Element Access
• Arrays are indexed numerically from 0
```my @years = ( 1066, 1776, 1984, 2001, 2112 );
print \$years;    # prints 1984
```

• Accessed elements are scalar, so they take a dollar sign.
Array slices
• Subsections of an array can be taken, called a "slice".
```my @years = ( 1066, 1776, 1984, 2001, 2112 );
my @future = @years[3,4];
# @future is now ( 2001, 2112 )
```

• Slices can be lvalues as well as rvalues
```@list[0,1] = @list[1,0];    # swaps the first two values in @list.
(\$x,\$y) = (\$y,\$x);          # swaps the values of \$x and \$y
```
Arrays as stacks
• push & modify the right-hand side of the list, and return a value.

• shift & unshift modify the left-hand side of the list, and return a value.
```my @years = ( 1066, 1776, 1984, 2001, 2112 );
my \$past = shift @years;
my \$future = pop @years;
# \$past is 1066, \$future is \$2112 and @years is ( 1776, 1984, 2001 )
```
Array functions
• sort() sorts a list
(Note that it's based on strings; we'll get into custom sort functions later)

• reverse() reverses a list

• join() glues the elements of a list together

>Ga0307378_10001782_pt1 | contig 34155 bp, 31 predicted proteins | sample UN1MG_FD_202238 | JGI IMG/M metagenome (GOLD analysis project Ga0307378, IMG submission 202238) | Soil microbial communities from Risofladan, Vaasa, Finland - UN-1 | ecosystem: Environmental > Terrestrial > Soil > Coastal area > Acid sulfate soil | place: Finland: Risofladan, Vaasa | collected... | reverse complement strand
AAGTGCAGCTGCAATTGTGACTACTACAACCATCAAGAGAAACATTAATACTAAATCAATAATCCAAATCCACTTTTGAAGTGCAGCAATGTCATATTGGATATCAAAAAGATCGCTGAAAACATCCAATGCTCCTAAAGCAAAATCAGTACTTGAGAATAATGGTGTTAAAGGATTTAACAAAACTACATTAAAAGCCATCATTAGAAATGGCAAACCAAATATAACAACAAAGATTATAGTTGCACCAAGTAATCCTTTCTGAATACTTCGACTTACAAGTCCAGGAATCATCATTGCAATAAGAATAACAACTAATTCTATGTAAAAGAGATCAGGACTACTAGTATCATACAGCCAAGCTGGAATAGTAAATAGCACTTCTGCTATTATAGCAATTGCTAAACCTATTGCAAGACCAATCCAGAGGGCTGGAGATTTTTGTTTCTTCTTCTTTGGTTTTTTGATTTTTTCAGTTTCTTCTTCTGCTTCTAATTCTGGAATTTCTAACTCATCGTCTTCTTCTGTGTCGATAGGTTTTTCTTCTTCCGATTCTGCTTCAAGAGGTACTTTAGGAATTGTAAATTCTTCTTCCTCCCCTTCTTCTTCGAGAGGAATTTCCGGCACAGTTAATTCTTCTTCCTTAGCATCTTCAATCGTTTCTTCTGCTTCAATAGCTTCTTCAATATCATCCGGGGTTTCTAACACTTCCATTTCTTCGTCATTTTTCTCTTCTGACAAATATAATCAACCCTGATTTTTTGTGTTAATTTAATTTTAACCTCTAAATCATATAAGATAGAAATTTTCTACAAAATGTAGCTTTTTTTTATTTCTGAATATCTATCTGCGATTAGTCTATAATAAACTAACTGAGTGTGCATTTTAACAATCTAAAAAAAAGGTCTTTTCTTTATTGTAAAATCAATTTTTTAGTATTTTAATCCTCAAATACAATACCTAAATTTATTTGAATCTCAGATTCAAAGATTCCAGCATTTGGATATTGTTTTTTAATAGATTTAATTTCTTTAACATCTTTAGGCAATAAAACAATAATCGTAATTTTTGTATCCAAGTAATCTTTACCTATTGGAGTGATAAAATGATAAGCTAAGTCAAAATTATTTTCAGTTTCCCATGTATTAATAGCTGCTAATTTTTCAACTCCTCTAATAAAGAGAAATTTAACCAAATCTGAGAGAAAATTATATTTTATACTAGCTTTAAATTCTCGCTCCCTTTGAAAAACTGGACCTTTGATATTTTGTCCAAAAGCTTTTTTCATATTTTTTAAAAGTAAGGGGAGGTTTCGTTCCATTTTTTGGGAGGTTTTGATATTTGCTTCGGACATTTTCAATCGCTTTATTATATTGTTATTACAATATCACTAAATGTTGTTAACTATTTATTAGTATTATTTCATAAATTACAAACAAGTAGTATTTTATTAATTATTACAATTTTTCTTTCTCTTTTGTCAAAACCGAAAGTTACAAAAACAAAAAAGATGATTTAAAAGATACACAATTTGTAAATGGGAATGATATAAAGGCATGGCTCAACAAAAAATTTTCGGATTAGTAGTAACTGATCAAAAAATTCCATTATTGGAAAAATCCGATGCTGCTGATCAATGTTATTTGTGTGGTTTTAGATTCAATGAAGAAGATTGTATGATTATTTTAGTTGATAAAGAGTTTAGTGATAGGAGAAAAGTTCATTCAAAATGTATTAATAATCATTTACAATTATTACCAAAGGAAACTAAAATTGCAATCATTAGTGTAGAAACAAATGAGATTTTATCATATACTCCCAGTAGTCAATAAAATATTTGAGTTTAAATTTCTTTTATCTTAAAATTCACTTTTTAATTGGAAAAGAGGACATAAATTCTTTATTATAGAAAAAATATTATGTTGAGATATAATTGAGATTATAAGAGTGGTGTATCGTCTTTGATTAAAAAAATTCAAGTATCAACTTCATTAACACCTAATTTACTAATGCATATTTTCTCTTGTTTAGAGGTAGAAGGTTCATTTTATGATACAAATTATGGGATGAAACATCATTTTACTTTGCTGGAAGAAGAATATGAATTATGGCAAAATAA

```my @partners = qw( Dewey Cheatham Howe );
my \$firm = join( ", ", @partners );
# \$firm is now "Dewey, Cheatham, Howe";

my @countdown = (10..1);
# @countdown is now (10,9,8,7,6,5,4,3,2,1)
print join( "... ", @countdown );
# prints "10... 9... 8... 7... 6... 5... 4... 3... 2... 1"
```

• split() breaks apart a scalar into a list
```my \$today = "12/7/1941";
my @dayparts = split( "/", \$today );
# @dayparts is now ( 12, 7, 1941 );
```
Lists in scalar context
• A list in scalar context gives the length of the array
```my @list = (1776, 2001, 1984);
my @n = @list;                     # @n is now (1776, 2001, 1984)
my \$n = @list;                     # \$n is now 3
```

• Scalar comparisons force scalar context.
```my @foo = (1,2,3);
my @bar = qw( x y z );
print "Match!" if @foo == @bar; # prints Match!
```

• The scalar function explicitly forces scalar context. Using it is often not necessary, but it's usually a Good Thing.
```my @list = (1776, 2001, 1984);
my \$n = scalar @list;               # \$n is now 3
```
Index
Introduction
What Is Perl?
Perl Resources
Running a Perl Program
Perl Thinking
Data Types
Scalars
Strings: Single Quoted
Strings: Double Quoted
Scalar operations
Scalar comparisons
Variables
Lists
Using Lists
Control Structures
Hashes
Hash Manipulation
File Handling
Regex Matching
Regex Matching: Ex. 1
Regex Matching: Ex. 2
Regex Replacing
Subroutines
Anonymous subs
References
Structures
Modules
Modules: File::Find
Modules: Internet
Modules: Win32::*
Everything Else
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